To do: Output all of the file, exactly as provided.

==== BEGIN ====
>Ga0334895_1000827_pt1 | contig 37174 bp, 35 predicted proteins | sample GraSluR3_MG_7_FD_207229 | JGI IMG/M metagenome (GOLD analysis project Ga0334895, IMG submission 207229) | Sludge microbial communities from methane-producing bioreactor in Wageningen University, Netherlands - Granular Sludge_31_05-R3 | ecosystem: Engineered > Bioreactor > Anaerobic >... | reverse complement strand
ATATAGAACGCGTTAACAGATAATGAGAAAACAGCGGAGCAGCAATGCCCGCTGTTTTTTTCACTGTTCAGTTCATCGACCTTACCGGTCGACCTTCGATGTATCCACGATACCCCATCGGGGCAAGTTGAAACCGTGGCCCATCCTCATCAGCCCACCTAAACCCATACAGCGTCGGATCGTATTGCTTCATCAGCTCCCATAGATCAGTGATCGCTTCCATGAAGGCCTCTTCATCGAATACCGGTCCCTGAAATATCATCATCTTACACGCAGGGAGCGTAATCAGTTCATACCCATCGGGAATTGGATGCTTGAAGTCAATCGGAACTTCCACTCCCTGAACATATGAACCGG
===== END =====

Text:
>Ga0334895_1000827_pt1 | contig 37174 bp, 35 predicted proteins | sample GraSluR3_MG_7_FD_207229 | JGI IMG/M metagenome (GOLD analysis project Ga0334895, IMG submission 207229) | Sludge microbial communities from methane-producing bioreactor in Wageningen University, Netherlands - Granular Sludge_31_05-R3 | ecosystem: Engineered > Bioreactor > Anaerobic >... | reverse complement strand
ATATAGAACGCGTTAACAGATAATGAGAAAACAGCGGAGCAGCAATGCCCGCTGTTTTTTTCACTGTTCAGTTCATCGACCTTACCGGTCGACCTTCGATGTATCCACGATACCCCATCGGGGCAAGTTGAAACCGTGGCCCATCCTCATCAGCCCACCTAAACCCATACAGCGTCGGATCGTATTGCTTCATCAGCTCCCATAGATCAGTGATCGCTTCCATGAAGGCCTCTTCATCGAATACCGGTCCCTGAAATATCATCATCTTACACGCAGGGAGCGTAATCAGTTCATACCCATCGGGAATTGGATGCTTGAAGTCAATCGGAACTTCCACTCCCTGAACATATGAACCGG